But trade was cautious ahead of restructuring plans that General Motors Corp and Chrysler LLC are required to submit by Tuesday showing how they can be made viable after receiving $13.4 billion (Dh49 billion) in emergency aid.
"Investors are selling stocks not only in Japan but in other Asian markets as they wait for restructuring plans from GM and Chrysler. There's a view in the market that they might not be able to submit it on time," said Soichiro Monji, chief strategist at Daiwa SB Investments.
"Although there's no specific news prompting a sell-off, shares of companies with credit worries are under pressure, such as real estate and financial firms."
Japanese Finance Minister Shoichi Nakagawa said on Tuesday that he would resign after passing the budget for next fiscal year, following criticism of his behaviour at a weekend G7 news conference in Rome, though the news may be neutral for stocks.
"The resignation of Nakagawa wouldn't have an impact on the stock market, but if anything, it's positive that he'll do this after the budget is passed," Monji said.
The benchmark Nikkei shed 108.47 points to 7,641.70, after earlier touching its lowest point since November 21.
The broader Topix lost 1.7 per cent to 756.84.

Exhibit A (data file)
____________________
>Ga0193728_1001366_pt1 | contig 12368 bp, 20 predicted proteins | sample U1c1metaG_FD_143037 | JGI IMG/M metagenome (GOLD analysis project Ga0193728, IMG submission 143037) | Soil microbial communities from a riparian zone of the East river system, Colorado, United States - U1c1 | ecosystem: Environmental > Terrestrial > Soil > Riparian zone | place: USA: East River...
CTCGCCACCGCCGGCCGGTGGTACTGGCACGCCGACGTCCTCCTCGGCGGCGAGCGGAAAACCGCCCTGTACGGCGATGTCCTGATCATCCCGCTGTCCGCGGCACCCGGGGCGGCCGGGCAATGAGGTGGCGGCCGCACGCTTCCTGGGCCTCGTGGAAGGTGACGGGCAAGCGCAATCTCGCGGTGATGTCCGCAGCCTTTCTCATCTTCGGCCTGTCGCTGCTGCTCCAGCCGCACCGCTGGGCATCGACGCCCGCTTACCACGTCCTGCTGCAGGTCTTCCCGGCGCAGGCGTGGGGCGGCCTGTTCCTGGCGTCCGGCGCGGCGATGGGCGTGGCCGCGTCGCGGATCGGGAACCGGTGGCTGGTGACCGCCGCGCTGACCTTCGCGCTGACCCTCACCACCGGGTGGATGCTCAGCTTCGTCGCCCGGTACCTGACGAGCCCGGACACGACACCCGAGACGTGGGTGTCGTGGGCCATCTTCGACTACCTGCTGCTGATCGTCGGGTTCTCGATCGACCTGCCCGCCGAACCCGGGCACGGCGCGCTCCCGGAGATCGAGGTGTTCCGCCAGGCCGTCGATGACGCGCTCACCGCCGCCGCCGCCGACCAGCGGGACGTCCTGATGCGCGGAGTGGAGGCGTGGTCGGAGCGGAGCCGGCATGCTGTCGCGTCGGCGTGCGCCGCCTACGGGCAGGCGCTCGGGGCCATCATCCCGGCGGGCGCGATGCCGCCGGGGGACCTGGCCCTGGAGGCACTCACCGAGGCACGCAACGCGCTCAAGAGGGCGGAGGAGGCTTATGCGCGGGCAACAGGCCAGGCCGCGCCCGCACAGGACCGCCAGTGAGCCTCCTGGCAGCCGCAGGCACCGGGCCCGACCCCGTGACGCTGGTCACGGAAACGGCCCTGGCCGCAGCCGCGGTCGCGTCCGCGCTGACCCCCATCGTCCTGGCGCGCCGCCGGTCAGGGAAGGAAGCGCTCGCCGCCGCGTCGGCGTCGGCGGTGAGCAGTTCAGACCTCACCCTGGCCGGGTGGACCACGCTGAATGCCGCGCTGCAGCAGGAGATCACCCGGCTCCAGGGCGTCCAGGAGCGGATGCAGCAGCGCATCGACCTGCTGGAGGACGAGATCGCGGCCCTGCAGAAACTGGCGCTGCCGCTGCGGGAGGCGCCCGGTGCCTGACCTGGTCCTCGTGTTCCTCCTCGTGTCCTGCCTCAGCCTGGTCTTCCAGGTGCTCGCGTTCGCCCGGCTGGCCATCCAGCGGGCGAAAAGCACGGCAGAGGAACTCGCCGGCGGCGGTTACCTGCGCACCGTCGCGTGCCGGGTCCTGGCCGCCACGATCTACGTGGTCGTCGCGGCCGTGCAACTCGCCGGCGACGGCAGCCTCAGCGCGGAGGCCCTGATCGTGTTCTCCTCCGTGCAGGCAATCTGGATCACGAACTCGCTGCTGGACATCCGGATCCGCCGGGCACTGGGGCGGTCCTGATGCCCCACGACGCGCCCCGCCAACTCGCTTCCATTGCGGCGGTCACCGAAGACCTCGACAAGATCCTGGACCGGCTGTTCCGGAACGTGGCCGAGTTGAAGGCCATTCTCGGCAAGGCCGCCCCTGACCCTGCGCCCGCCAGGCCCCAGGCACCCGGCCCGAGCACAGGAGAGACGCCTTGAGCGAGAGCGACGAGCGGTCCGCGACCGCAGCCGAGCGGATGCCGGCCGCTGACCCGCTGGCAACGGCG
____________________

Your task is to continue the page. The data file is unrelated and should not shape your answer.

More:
Bank shares slid in the wake of falls by their global peers after Friday's profit warning by Lloyds, which revived concerns it could need more state funds or be fully nationalised due to deepening problems at its subsidiary HBOS, which it bought last month.
Mitsubishi UFJ Financial Group, Japan's top lender, lost 4.3 per cent to ¥450, while No 2 bank Mizuho Financial Group slid 3.9 per cent to ¥200. Sumitomo Mitsui Financial Group skidded 3.6 per cent to ¥3,240.
Property firms slid after data released on Monday showed the number of new apartment units put up for sale in metropolitan Tokyo for January fell 24.1 per cent from the same month last year.
Mitsui Fudosan, Japan's largest real estate developer, tumbled 6.8 per cent to 1,086 yen while Sumitomo Realty & Development fell 5.7 per cent to 992 yen and Mitsubishi Estate declined 5.8 per cent to ¥1,080.
The real estate subindex shed 5.4 per cent, making it the biggest loser among the subindexes.
Even after the dollar rose to its highest in more than a month against the yen, some high-tech shares, which climbed last week, lost ground.
Advantest Corp fell 3.6 per cent to ¥1,302 and Tokyo Electron slid 3.7 per cent to ¥3,350.
Among stocks that gained, Bridgestone Corp, Japan's biggest tyre maker, jumped 4.1 per cent to ¥1,335 after Credit Suisse upgraded it to "outperform" from "neutral" and raised its target price to ¥1,700 from ¥1,400, citing its resilience amid negative conditions.
The stock was the biggest positive contributor to the Nikkei 225.